What is Human Resource Accounting (HRA) and HRA Objectives?
Human resource Accounting (HRA) is the process of identifying, measuring and communicating data about human resources. In other words Human resource Accounting (HRA) can be defined as: Accounting for people as an organizational resource. It involves measuring the costs incurred by business firms and other organisations to recruit, select, hire, train and develop human assets. It also involves measuring the economic value of people to the organization.
The American Accounting Association’s Committee on Human Resource Accounting (1973) has defined Human Resource Accounting as the process of identifying and measuring data about human resources and communicating this information to interested parties. Human resource Accounting (HRA), thus, not only involves measurement of all the costs/ investments associated with the recruitment, placement, training and development of employees, but also the quantification of the economic value of the people in an organization
Objectives of HR accounting.
Human resource Accounting (HRA) has the following objectives in an organization to fulfill:
- To furnish cost/value information for making management decisions about acquiring, allocating, developing, and maintaining human resources in order to attain cost-effectiveness.
- To allow management personnel to monitor effectively the use of human resources.
- To provide a sound and effective basis of human asset control, that is, whether the asset is appreciated, depleted or conserved.
- To help in the development of management principles by classifying the financial consequences of various practices.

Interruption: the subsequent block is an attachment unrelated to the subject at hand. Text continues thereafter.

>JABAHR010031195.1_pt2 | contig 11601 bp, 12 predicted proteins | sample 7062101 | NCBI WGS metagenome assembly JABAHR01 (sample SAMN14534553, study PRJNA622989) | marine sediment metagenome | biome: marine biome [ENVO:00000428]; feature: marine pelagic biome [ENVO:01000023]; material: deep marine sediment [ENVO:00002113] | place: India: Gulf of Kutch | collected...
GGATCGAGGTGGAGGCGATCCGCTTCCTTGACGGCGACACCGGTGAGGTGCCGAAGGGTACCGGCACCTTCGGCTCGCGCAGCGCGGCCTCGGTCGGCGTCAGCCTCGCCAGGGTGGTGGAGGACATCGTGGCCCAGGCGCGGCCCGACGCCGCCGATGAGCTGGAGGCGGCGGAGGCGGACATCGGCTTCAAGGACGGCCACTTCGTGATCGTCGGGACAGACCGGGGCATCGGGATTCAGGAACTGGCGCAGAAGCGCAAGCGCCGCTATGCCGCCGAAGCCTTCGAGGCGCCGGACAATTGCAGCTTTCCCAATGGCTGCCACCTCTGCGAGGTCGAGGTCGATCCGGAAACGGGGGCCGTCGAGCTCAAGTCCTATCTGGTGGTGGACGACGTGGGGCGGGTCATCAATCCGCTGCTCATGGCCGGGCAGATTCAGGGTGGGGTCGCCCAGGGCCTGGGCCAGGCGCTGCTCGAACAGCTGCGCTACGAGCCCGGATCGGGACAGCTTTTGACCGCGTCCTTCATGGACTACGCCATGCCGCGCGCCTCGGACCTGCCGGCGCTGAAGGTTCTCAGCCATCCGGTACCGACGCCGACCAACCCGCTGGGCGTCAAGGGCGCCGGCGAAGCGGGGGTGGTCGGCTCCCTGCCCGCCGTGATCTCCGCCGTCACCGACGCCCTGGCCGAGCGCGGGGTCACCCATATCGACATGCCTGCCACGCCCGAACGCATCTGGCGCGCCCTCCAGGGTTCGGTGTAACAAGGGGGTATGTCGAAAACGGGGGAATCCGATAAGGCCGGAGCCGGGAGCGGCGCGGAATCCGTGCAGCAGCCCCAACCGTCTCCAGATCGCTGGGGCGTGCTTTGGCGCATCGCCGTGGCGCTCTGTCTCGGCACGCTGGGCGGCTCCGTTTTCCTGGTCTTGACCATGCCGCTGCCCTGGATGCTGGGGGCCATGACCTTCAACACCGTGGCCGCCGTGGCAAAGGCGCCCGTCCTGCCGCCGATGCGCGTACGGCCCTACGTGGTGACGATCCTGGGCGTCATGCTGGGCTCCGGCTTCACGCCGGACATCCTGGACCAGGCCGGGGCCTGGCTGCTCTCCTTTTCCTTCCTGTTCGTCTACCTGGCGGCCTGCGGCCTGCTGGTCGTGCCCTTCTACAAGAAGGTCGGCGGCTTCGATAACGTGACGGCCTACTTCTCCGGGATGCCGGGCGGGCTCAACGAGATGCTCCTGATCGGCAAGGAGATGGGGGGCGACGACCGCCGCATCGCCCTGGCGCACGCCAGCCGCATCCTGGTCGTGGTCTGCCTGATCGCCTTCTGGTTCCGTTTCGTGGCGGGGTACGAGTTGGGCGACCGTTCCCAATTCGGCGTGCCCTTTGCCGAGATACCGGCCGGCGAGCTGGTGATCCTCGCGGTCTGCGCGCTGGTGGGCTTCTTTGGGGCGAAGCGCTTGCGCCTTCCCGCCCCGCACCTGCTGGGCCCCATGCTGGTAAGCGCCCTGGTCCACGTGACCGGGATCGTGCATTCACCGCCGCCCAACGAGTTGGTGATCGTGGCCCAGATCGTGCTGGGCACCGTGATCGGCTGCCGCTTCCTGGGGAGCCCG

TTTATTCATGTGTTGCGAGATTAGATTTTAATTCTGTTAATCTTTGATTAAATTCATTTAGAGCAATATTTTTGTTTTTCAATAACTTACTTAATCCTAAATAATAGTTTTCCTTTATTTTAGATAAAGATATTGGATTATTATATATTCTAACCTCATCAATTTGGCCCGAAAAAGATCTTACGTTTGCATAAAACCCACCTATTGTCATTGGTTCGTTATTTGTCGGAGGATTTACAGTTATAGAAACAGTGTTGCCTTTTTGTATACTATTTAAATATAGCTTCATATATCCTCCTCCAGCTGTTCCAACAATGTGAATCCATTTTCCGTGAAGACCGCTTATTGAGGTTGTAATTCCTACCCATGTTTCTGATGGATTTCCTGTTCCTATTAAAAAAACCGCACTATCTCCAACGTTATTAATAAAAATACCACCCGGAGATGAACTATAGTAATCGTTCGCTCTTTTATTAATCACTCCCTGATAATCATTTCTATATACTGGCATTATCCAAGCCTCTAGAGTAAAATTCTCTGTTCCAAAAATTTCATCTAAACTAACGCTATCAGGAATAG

Basically, HRA is a management tool which is designed to assist senior management in understanding the long-term cost and benefit implications of their HR decisions so that better business decisions can betaken.
If such accounting is not done, then the management runs the risk of taking decisions that may improve profits in the short run but may also have severe repercussions in future. For example, very often organizations hire young people from outside on very high salaries because of an immediate business requirement. Later on, however, they find that the de-motivating impact of this move on the existing experienced staff has caused immense long-term harm by reducing their productivity and by creating salary distortions across the organizational structure.
HRA also provides the HR professionals and management with information for managing the human resources efficiently and effectively. Such information is essential for performing the critical HR functions of acquiring, developing, allocating, conserving, evaluating and rewarding in a proper way. These functions are the key informational processes that convert human resources from ‘raw’ inputs (in the form of individuals, groups and the total human organization) to outputs in the form of goods and services.
Human resource Accounting (HRA) indicates whether these processes are adding value or enhancing unnecessary costs. In addition to facilitating internal decision-making processes, HRA also enables critical external decision makers, especially the investors in making realistic investment decisions. Investors make investment decisions based on the total worth of the organization.
Human resource Accounting (HRA) provides the investors with a more complete and accurate account of the organizations total worth, and therefore, enables better investment decisions. For example, conventional financial statements treat HR investments as “expenditures”. Consequently, their income statement projects expenditures to acquire, place and train human resources as expenses during the current year rather than capitalizing and amortizing them over their expected service life.
The balance sheet, thus, becomes distorted as it inaccurately presents the “total Assets” as well as the “net income” and, thereby, the “rate of return” which is the ratio of net income to the total assets. HRA helps in removing this distortion. Furthermore, in a business environment where corporate social responsibility is rapidly gaining ground, HRA reflects the extent to which organization contributes to society’s human capital by investing in its development.
Finally, in an era where performance is closely linked to rewards and, therefore, the performance of all groups/departments/functions needs to be quantified to the extent possible, HRA helps in measuring the performance of the HR function as such.